Filed under Idea of the Day

10 responses to “Why I Love Real Books

  1. knudsens

    Books are made from paper, thats that. I like paper books, not tablet books and other kind of digital books.

    • Well said, my friend. You see, there is an automatic comradeship that comes with meeting a person who loves real books, too. The recognition that another person shares the same joy as you do when they read a book and can discuss the things you love. The community of people who read real books connect on such a unique level that it can’t be replaced by a lighted screen. The joy you see on a friend’s face when he’s read a book you lent him and your friendship deepens as you share your experiences. All of this is possible with real books and the connection is lost with the devices that take away from the person to person relationships.

  2. I disagree completely with you. Books are words put together. The better the words, the better the book. Hard-cover binding doesn’t improve Nicholas Sparks, electronic format doesn’t diminish Dickens.
    Real readers read real books, I agree with that much, but I disagree with your definition of “real book”. It has nothing to do with where it is printed. NOTHING! Moses would probably say that “The smell of old stones is a gateway to our memories,” or ” That no matter how many realistic additions you add to the printed book, you will never replace the feel, smell, and experience of a real rock.”.
    People just have no perspective to understand that we’re just used to something, which makes it better than what will come next.

    • It’s just my opinion. My definition of real books is what I stated. However, I do believe how something is shown and smells does greatly affect how we view it. People will spend hundreds of dollars for specific editions and leather bindings because it adds character to the story rather than just words on a screen. We taste mostly with smell as we do with things we buy. More importantly, electronic books limit the editions available so that you may never find an original edition of a book you truly enjoy. They restrict the ability to own books physically altered to be one of a kind. An electronic version may be more convenient, but there is a lack of actual material that you are receiving. An electronic form of Dickens is radically different from a bound book because you can experience Dickens in the way it was first created. Moses is also a character from a story in a book that I bet has been purchased almost completely in print form.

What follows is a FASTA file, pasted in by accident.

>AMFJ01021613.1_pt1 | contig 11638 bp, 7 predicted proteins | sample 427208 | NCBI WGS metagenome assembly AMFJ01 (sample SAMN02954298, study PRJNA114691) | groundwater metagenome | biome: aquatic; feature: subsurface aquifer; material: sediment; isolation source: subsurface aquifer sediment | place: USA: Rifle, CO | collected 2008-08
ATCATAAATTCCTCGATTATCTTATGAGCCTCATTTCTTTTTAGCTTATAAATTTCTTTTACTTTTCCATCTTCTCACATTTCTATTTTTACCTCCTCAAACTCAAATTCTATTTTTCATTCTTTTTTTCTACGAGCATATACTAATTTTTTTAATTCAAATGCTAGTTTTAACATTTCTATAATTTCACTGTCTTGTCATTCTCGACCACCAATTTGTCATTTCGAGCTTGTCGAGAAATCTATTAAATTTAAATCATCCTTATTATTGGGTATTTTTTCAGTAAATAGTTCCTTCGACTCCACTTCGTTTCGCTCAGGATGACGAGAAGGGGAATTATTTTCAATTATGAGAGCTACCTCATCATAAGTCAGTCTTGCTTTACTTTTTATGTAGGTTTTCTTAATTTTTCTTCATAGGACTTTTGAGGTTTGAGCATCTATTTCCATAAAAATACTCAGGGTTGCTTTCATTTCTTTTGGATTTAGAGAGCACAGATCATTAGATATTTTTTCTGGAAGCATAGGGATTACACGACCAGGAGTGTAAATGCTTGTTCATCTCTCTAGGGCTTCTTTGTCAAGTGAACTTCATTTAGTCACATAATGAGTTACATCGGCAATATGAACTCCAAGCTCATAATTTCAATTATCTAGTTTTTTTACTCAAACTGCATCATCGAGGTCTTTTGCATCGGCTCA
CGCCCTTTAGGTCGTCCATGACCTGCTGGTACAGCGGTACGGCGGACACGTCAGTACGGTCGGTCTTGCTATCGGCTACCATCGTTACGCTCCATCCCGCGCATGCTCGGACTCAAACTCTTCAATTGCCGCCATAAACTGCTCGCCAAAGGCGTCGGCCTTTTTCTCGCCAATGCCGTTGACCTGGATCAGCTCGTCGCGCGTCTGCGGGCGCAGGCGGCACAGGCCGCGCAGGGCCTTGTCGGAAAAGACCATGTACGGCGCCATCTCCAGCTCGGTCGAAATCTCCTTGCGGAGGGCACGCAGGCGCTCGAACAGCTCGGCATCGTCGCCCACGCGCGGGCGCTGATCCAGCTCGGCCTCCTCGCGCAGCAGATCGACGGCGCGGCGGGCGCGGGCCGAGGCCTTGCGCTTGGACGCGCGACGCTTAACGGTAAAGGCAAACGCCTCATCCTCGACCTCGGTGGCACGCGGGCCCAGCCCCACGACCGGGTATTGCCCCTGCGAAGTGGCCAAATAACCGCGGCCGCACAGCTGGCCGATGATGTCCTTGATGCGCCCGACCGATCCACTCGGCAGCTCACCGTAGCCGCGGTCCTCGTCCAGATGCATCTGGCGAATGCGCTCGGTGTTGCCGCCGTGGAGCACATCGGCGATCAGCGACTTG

Yes, the actual material has changed from papyrus to cloth to paper, but the idea is the same with all of those materials is that you can feel the work involved into writing it. Making an e-book doesn’t take the same work or investment as a print book does. I understand that most people refuse to change because they are set in their ways. But has it occurred to you that some people just prefer a more personal, individual experience that an electronic device can’t provide for some people?

      For kids that are growing up in this time, they are going to be used to working on a computer all day and all night. On a screen, you are desensitized to the experience as we are right now instead of having a face to face conversation. It may seem fitting for them to read books on devices, but the relief of looking on paper after a day of computer work is comforting to me. I don’t have to strain my eyes, click buttons or worry about battery life. It’s cheaper, more intimate and limitless (until the paper deteriorates, but by then I’ll be dead). There are plus sides to the digital books as I stated at the beginning of my post and I don’t claim to refuse the use of electronic books.

      However, the idea that digital books can replace the print ones doesn’t have to b a reality. Not all advances in a medium have to entirely replace the old one. If that were the case then print books would have replaced the act of story telling, which we use in our daily lives. Writing things on paper was initially a more permanent way to document stories and share it on a mass scale. If that is development of a medium, then digital books will increase in popularity. There will always be a place in society for print books as the more personal and intimate way of reading books, which to me makes them more real.

  3. Maeve

    “I have serious doubts that you can provide me with an answer that makes me re-think my position since any answer you might give me will probably arise from your biased love for the medium.”